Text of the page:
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Ruth Podems, (215) 814-5540
PHILADELPHIA -- The U.S. Environmental Protection Agency has completed cleanup construction at 13 more of Pennsylvania’s most hazardous Superfund sites this year.
Construction completion occurs when 1) all physical construction has been completed at a site, such as a protective cap over a landfill or a groundwater treatment system; 2) all immediate hazardous waste threats are under control; and 3) all long-term threats have been addressed.
For instance, if a groundwater treatment system has been installed, but it will take decades to pump out and treat the contaminated water, construction is deemed complete at the site, even though the groundwater is not yet clean.
EPA uses its extensive resources, personnel and technology to clean up the largest, most complex hazardous waste sites in each state. This year’s 13 construction completions brings to 56 the number of sites where construction has been completed out of a total 114 Superfund sites in Pennsylvania.
To date, EPA has finished 670 construction completions across the country, surpassing the national cleanup goal. Wherever possible, the agency has ensured responsible parties perform the cleanups. These parties are performing more than 70 percent of the ongoing long-term cleanups, saving taxpayers over $1.2 billion in Pennsylvania alone.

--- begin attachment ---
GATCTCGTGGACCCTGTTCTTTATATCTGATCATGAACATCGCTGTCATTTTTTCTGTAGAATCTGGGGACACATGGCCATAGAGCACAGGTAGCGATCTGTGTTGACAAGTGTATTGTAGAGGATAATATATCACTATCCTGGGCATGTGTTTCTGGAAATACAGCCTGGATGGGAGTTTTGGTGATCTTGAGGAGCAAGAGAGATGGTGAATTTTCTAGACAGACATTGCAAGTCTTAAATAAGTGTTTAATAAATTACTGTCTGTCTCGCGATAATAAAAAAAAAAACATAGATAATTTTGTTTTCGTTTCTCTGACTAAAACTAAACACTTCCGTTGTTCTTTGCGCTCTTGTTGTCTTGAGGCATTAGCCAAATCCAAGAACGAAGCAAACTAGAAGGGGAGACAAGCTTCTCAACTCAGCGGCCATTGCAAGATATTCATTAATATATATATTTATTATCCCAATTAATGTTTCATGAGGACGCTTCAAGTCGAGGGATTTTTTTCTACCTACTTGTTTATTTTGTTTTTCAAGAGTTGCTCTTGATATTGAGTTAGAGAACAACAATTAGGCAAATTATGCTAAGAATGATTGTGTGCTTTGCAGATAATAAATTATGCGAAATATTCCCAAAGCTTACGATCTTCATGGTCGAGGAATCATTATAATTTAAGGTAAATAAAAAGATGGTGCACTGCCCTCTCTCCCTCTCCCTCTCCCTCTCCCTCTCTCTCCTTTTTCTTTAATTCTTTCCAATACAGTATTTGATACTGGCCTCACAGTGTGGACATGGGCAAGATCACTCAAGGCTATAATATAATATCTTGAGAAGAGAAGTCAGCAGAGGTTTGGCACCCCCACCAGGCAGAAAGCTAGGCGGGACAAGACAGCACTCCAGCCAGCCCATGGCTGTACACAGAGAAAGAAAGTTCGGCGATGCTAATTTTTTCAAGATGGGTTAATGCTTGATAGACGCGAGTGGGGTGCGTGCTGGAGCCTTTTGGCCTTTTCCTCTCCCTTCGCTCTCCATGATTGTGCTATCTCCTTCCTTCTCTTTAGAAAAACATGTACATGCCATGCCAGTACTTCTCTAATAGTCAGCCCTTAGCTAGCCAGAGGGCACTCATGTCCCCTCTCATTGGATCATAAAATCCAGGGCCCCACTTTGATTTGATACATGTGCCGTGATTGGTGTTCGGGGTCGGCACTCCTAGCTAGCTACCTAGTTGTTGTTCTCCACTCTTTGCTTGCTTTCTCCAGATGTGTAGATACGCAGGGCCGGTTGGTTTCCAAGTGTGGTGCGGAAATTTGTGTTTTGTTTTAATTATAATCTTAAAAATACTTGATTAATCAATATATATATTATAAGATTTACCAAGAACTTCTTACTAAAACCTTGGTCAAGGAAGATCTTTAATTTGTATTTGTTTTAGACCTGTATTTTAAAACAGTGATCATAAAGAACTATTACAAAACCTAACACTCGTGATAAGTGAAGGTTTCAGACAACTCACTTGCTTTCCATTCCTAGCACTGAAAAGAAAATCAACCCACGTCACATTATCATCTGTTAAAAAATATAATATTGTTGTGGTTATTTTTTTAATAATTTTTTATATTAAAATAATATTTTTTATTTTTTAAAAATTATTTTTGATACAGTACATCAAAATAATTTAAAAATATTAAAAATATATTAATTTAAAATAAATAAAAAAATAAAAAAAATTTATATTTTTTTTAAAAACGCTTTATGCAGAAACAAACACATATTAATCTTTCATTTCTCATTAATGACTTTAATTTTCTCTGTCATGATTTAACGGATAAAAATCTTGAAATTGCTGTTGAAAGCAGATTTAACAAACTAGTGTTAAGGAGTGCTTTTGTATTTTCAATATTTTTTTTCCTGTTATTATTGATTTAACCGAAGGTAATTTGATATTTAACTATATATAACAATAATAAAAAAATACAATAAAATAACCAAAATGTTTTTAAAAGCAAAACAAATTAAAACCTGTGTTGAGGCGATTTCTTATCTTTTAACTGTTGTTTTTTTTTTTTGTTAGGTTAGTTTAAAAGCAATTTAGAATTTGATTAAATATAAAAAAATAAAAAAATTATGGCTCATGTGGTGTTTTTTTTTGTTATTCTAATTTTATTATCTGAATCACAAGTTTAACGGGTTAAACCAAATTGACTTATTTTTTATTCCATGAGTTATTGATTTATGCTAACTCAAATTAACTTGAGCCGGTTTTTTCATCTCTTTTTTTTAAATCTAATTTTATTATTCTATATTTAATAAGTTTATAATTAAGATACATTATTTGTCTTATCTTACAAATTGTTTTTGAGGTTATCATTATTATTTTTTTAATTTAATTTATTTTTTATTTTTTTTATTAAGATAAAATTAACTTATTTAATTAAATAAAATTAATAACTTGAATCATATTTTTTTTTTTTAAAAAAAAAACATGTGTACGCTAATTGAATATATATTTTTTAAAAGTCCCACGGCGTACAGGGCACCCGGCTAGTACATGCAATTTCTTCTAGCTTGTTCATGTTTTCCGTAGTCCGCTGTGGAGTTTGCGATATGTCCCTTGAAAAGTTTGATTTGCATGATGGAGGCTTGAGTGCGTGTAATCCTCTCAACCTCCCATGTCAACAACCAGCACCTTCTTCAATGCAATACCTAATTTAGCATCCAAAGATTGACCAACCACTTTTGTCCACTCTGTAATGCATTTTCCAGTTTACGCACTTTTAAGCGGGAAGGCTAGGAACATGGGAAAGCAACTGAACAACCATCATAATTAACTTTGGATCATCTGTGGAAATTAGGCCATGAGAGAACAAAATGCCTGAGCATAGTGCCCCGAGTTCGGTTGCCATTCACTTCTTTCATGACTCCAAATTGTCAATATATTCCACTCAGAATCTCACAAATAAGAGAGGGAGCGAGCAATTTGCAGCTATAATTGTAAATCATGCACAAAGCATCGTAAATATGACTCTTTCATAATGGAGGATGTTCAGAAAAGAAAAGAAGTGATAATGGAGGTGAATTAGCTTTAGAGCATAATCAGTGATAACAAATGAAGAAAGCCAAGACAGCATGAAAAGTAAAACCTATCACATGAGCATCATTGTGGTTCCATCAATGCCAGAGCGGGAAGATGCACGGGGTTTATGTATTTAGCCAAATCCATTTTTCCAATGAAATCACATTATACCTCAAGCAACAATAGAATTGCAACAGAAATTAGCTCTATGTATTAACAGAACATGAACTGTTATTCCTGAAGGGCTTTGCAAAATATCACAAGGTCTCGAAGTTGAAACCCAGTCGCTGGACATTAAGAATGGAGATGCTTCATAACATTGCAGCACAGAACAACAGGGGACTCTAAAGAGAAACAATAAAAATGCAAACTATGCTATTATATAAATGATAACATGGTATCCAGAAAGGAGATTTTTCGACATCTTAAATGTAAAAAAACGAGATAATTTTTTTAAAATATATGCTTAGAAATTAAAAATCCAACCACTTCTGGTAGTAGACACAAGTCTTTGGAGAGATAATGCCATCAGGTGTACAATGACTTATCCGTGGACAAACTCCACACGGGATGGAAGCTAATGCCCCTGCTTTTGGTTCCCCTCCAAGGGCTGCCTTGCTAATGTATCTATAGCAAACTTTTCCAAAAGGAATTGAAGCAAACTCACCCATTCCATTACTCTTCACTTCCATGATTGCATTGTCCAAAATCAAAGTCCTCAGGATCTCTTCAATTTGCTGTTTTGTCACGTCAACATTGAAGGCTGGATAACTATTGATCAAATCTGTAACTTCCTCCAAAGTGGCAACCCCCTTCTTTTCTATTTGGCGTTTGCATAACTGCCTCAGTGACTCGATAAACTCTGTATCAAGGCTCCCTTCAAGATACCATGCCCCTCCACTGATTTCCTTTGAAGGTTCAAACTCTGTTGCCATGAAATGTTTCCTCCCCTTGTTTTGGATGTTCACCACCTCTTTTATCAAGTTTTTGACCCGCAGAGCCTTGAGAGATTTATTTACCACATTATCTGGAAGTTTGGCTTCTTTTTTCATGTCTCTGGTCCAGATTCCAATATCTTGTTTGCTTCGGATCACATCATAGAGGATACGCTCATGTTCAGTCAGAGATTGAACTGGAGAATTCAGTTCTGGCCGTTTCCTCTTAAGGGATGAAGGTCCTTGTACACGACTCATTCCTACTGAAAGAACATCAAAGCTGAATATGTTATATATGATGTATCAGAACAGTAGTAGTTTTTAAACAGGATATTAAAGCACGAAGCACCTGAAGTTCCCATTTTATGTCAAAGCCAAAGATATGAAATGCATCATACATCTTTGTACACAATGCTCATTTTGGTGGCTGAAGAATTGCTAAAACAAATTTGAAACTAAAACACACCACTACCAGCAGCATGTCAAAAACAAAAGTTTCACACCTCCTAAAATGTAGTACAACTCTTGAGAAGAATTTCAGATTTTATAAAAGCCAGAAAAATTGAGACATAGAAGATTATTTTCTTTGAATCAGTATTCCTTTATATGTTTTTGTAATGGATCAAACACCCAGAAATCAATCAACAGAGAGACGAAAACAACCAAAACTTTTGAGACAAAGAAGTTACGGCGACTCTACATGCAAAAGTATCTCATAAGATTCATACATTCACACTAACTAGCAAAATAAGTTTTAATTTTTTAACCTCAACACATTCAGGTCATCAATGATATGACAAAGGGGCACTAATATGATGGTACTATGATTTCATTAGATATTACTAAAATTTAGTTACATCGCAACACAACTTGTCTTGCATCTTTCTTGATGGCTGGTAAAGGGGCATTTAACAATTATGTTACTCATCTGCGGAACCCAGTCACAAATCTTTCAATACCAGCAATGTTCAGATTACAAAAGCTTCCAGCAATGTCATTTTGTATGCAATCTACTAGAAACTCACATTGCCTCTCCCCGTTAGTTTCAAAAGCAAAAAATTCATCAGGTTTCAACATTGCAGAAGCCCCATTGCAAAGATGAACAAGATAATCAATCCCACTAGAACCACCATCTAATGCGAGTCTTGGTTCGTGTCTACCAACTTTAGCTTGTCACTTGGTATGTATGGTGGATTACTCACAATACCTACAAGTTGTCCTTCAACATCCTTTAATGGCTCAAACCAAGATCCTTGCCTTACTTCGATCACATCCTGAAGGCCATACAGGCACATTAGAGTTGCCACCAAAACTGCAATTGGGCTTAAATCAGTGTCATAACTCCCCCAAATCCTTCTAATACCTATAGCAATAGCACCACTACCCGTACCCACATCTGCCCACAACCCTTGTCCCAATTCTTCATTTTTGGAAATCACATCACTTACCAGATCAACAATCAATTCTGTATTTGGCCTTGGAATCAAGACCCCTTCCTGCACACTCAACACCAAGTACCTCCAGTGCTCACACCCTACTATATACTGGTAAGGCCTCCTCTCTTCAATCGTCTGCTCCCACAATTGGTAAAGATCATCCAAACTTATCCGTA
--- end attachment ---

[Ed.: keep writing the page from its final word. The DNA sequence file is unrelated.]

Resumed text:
The construction completion sites include Revere Chemical Company, Bucks County; Stanley Kessler, Montgomery County; Strasburg Landfill, Chester County; Austin Avenue, Delaware County; Bell Landfill, Bradford County; East Mt. Zion Landfill, York County; Heleva Landfill and Dorney Road Landfill, Lehigh County; Bally Groundwater, Berks County; Industrial Drive Landfill, Northampton County; Ohio River Park and Lindane Dump, Allegheny County; and C&D Recycling, Luzerne County. In addition to construction completions, since the start of the Superfund program, more than 350 emergency response actions have been taken throughout Pennsylvania to remove immediate threats to public health and the environment. To learn more about each of these and other Pennsylvania hazardous waste sites, visit EPA’s Region 3 website at http://www.epa.gov/reg3hwmd/super/pa.htm.
Located in Nockamixon Township, Bucks County, Revere Chemical Company site was a former acid, metal and plating waste processing operation where liquid wastes were stored on site in unlined lagoons. Today, the former waste processing area will become a home for native grasses and wildflowers, providing valuable habitat for migratory birds and other wildlife.
In Montgomery County, the Stanley Kessler Company, Inc. degreases and repackages welding wire. Past operating practices resulted in solvent degreasers spilling into floor drains that fed into an underground septic tank and a cesspool with no structural bottom.
Solvents and heavy metals were found in on-site monitoring wells and various solvents in an off-site private well downhill from the Strasburg Landfill in Chester County. The same contaminants were discovered in liquids leaching from the site. Later in the year, the commonwealth closed operations at the landfill.